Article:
CLEARWATER — Pinellas County has readied a battle plan of boats and a boom if the gulf oil spill starts showing up on its beaches.
From 72 hours out from the oil's arrival on the beaches, county officials and the Coast Guard expect to send volunteers to clear debris to make cleanup efforts easier. Once oil is spotted, boats would skim tar balls and, if needed, professionally trained crews would be sent to beaches to remove tar patties.
For environmentally sensitive areas, a boom would be deployed to redirect the oil globs away from wildlife, such as bird nesting sites.
"This timing … is about a six-day forewarning for us. The best science still indicates the threat to the west coast of Florida remains low," emergency management director Sally Bishop told the County Commission on Tuesday, promising that the county is well prepared.
Environmental staff members have collected water and soil samples to create a baseline of what conditions are like before oil. The group Keep Pinellas Beautiful has lined up 1,600 volunteers, and has an ultimate goal of 5,000, Bishop said.
But questions remain over logistics, the ability of BP and the federal government to respond, and compensation for lost tourism revenue. While commissioners said they were satisfied with county preparations, worries persist.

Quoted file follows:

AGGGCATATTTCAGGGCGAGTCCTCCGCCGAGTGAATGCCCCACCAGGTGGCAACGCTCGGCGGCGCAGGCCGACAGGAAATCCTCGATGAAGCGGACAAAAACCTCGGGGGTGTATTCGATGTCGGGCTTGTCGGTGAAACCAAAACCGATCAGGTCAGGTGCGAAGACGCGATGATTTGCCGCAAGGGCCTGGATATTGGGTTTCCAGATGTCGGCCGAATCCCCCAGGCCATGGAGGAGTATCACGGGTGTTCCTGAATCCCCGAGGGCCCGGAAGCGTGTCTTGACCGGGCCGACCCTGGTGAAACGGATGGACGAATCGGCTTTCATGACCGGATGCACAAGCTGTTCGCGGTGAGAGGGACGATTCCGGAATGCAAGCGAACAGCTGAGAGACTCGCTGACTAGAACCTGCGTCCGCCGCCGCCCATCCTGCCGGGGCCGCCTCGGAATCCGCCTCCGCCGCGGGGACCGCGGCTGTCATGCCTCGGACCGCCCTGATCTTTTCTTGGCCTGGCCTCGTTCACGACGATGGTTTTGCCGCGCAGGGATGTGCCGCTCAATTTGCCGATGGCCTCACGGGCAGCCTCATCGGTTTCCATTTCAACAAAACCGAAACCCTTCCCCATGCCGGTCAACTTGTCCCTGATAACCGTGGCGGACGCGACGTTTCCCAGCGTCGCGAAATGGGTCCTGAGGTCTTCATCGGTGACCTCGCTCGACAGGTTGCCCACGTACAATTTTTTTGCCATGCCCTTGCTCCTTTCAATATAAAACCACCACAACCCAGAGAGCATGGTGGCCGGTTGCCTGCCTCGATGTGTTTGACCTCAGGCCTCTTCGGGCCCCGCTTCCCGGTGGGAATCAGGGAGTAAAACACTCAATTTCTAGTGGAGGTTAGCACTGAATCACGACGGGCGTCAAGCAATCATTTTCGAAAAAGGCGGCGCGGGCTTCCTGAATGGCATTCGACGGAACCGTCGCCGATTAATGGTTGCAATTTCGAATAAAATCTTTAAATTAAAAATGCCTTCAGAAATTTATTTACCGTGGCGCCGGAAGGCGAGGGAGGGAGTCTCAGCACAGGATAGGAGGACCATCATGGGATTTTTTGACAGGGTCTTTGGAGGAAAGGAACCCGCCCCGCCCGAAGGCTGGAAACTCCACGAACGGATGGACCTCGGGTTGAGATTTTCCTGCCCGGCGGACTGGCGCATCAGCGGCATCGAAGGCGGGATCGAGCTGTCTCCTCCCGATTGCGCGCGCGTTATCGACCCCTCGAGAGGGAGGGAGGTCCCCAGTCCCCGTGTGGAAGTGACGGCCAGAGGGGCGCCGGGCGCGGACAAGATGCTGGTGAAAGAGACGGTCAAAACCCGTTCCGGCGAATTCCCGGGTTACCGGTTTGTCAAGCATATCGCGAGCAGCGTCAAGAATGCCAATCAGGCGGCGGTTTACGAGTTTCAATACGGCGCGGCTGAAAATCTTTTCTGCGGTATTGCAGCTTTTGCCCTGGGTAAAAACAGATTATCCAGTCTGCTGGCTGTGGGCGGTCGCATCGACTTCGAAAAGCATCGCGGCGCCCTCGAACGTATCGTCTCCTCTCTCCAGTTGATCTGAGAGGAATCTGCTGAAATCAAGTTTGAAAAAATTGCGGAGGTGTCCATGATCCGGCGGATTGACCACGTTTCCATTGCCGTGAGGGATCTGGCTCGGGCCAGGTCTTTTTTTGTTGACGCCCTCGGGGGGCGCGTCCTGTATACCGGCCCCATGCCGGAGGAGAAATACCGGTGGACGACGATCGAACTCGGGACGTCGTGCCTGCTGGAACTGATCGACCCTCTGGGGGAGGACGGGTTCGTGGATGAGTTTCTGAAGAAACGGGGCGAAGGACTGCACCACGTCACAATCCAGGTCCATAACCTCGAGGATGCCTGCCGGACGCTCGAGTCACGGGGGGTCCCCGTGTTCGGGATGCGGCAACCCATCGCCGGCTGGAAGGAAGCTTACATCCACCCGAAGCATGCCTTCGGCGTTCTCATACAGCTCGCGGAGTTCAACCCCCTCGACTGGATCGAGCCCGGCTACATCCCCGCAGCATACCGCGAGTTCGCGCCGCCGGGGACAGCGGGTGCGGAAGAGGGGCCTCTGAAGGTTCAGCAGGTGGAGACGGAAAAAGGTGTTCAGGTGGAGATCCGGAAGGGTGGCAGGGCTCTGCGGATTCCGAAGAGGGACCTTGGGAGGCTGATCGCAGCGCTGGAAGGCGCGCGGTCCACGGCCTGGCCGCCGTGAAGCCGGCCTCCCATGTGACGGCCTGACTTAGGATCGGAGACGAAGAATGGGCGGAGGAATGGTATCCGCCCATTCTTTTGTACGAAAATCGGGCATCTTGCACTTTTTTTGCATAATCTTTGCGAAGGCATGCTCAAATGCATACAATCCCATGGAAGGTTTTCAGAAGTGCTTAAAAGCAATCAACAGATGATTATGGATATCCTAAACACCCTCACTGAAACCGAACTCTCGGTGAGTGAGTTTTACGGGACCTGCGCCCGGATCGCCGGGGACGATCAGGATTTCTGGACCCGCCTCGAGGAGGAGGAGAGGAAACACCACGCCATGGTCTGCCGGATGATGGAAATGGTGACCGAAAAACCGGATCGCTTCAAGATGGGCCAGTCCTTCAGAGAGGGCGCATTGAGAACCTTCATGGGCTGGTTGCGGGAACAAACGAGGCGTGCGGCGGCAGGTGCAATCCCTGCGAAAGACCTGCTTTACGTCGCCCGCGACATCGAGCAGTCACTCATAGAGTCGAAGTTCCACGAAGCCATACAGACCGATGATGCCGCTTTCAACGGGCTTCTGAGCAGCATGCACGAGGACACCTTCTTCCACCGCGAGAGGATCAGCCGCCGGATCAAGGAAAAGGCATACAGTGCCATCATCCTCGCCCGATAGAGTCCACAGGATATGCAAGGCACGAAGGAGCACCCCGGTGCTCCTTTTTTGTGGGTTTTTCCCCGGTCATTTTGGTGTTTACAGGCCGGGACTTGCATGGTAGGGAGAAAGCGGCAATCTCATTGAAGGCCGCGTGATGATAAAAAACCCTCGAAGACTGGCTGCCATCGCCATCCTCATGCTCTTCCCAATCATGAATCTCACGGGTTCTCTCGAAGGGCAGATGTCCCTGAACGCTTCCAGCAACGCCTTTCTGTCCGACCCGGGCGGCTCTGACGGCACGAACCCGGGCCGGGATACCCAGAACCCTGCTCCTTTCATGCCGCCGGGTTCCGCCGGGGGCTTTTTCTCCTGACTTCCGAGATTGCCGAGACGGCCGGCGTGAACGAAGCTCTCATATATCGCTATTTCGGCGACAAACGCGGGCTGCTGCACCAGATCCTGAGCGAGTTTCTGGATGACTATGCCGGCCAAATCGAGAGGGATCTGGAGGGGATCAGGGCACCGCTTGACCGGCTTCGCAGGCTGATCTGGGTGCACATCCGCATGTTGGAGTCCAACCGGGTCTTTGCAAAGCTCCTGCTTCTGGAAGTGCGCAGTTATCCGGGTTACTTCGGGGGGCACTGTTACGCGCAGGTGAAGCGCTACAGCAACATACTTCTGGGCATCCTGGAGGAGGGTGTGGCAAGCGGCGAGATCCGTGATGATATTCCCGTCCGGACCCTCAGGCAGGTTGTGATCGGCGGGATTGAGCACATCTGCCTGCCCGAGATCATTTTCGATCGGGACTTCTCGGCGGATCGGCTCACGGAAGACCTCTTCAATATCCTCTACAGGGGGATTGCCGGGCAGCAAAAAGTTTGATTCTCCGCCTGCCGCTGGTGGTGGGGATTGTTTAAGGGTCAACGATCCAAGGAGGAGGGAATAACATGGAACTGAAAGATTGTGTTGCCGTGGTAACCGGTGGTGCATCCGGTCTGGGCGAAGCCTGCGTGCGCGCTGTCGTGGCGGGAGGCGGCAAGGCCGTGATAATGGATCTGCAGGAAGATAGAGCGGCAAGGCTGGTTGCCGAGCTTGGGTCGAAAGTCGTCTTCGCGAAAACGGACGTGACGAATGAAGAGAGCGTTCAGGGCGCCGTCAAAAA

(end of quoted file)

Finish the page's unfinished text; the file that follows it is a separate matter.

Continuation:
"I know that there is concern out there, not only on the board but in Pinellas County in general … that we ought to take a more aggressive approach," Commissioner John Morroni said.
The county is waiting to get computer access via the Coast Guard to the area's contingency plan and maps, Bishop said. She also couldn't say how many boats were available for any oil-skimming operation.
Meanwhile, buying a boom would take away materials from more needy areas — and a boom might not help as much in Pinellas because forecasts expect oil sheens to break up by the time they arrive here, said Bishop and environmental management director Will Davis.
Davis initially downplayed the effectiveness a sand berm similar to one in Bay County would have here. But County Administrator Bob LaSala said the county staff is still reviewing work in the Panhandle in case it could be used here.
County officials also fretted about a lack of marketing to tout Pinellas' still untouched beaches.
The county requested $2.5 million of the $25 million the state received from BP for marketing and advertising. But tourism chief D.T. Minich complained that Gov. Charlie Crist had yet to respond.
The state has allocated $11 million so far, largely focused on the Panhandle.
"Right now, there's $14 million up there collecting interest," Minich scoffed.
However, Commissioner Neil Brickfield said the county, which is maintaining a $94 million reserve fund and $12 million savings from budget cuts, ought to pony up the money in advance, suggesting the spill crisis is an emergency.
"Tourism is our No. 1 business," Brickfield said.
David DeCamp can be reached at firstname.lastname@example.org or (727) 893-8779.